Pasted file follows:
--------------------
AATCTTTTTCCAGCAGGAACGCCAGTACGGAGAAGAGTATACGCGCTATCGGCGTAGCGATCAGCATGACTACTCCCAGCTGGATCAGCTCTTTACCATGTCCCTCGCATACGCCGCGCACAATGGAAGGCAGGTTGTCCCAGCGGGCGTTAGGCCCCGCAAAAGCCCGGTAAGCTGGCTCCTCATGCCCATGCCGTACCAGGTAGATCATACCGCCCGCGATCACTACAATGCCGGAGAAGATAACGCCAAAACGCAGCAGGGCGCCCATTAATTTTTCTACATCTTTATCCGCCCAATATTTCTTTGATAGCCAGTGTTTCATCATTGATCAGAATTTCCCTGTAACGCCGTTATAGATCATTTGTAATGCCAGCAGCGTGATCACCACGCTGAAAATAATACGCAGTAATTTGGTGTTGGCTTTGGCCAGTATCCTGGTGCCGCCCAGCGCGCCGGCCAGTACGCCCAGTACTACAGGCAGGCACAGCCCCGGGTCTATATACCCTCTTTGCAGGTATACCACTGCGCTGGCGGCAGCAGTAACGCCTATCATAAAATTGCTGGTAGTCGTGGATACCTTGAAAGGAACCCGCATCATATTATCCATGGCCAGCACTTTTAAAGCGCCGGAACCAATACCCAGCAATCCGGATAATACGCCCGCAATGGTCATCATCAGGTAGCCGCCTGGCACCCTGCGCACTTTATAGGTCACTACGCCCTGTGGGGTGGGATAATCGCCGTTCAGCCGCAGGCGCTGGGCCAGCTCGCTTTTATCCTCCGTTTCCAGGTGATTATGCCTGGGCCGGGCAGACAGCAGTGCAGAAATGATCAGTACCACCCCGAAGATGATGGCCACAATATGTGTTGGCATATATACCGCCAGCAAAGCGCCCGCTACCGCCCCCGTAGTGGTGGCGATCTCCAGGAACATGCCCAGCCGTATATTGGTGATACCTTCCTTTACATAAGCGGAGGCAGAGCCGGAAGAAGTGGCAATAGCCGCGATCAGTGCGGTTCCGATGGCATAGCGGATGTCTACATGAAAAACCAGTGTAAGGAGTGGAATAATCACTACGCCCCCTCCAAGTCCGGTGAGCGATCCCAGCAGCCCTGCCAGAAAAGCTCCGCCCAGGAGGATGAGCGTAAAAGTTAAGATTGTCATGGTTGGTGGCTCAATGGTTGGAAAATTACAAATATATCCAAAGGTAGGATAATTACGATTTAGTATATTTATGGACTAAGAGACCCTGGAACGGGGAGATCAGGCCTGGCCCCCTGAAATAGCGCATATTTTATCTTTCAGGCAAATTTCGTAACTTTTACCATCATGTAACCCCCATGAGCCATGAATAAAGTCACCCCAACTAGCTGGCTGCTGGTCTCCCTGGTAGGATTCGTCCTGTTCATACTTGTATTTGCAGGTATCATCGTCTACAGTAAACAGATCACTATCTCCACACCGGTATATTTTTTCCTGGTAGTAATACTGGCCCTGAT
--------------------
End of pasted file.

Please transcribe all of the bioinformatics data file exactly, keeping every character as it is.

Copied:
AATCTTTTTCCAGCAGGAACGCCAGTACGGAGAAGAGTATACGCGCTATCGGCGTAGCGATCAGCATGACTACTCCCAGCTGGATCAGCTCTTTACCATGTCCCTCGCATACGCCGCGCACAATGGAAGGCAGGTTGTCCCAGCGGGCGTTAGGCCCCGCAAAAGCCCGGTAAGCTGGCTCCTCATGCCCATGCCGTACCAGGTAGATCATACCGCCCGCGATCACTACAATGCCGGAGAAGATAACGCCAAAACGCAGCAGGGCGCCCATTAATTTTTCTACATCTTTATCCGCCCAATATTTCTTTGATAGCCAGTGTTTCATCATTGATCAGAATTTCCCTGTAACGCCGTTATAGATCATTTGTAATGCCAGCAGCGTGATCACCACGCTGAAAATAATACGCAGTAATTTGGTGTTGGCTTTGGCCAGTATCCTGGTGCCGCCCAGCGCGCCGGCCAGTACGCCCAGTACTACAGGCAGGCACAGCCCCGGGTCTATATACCCTCTTTGCAGGTATACCACTGCGCTGGCGGCAGCAGTAACGCCTATCATAAAATTGCTGGTAGTCGTGGATACCTTGAAAGGAACCCGCATCATATTATCCATGGCCAGCACTTTTAAAGCGCCGGAACCAATACCCAGCAATCCGGATAATACGCCCGCAATGGTCATCATCAGGTAGCCGCCTGGCACCCTGCGCACTTTATAGGTCACTACGCCCTGTGGGGTGGGATAATCGCCGTTCAGCCGCAGGCGCTGGGCCAGCTCGCTTTTATCCTCCGTTTCCAGGTGATTATGCCTGGGCCGGGCAGACAGCAGTGCAGAAATGATCAGTACCACCCCGAAGATGATGGCCACAATATGTGTTGGCATATATACCGCCAGCAAAGCGCCCGCTACCGCCCCCGTAGTGGTGGCGATCTCCAGGAACATGCCCAGCCGTATATTGGTGATACCTTCCTTTACATAAGCGGAGGCAGAGCCGGAAGAAGTGGCAATAGCCGCGATCAGTGCGGTTCCGATGGCATAGCGGATGTCTACATGAAAAACCAGTGTAAGGAGTGGAATAATCACTACGCCCCCTCCAAGTCCGGTGAGCGATCCCAGCAGCCCTGCCAGAAAAGCTCCGCCCAGGAGGATGAGCGTAAAAGTTAAGATTGTCATGGTTGGTGGCTCAATGGTTGGAAAATTACAAATATATCCAAAGGTAGGATAATTACGATTTAGTATATTTATGGACTAAGAGACCCTGGAACGGGGAGATCAGGCCTGGCCCCCTGAAATAGCGCATATTTTATCTTTCAGGCAAATTTCGTAACTTTTACCATCATGTAACCCCCATGAGCCATGAATAAAGTCACCCCAACTAGCTGGCTGCTGGTCTCCCTGGTAGGATTCGTCCTGTTCATACTTGTATTTGCAGGTATCATCGTCTACAGTAAACAGATCACTATCTCCACACCGGTATATTTTTTCCTGGTAGTAATACTGGCCCTGAT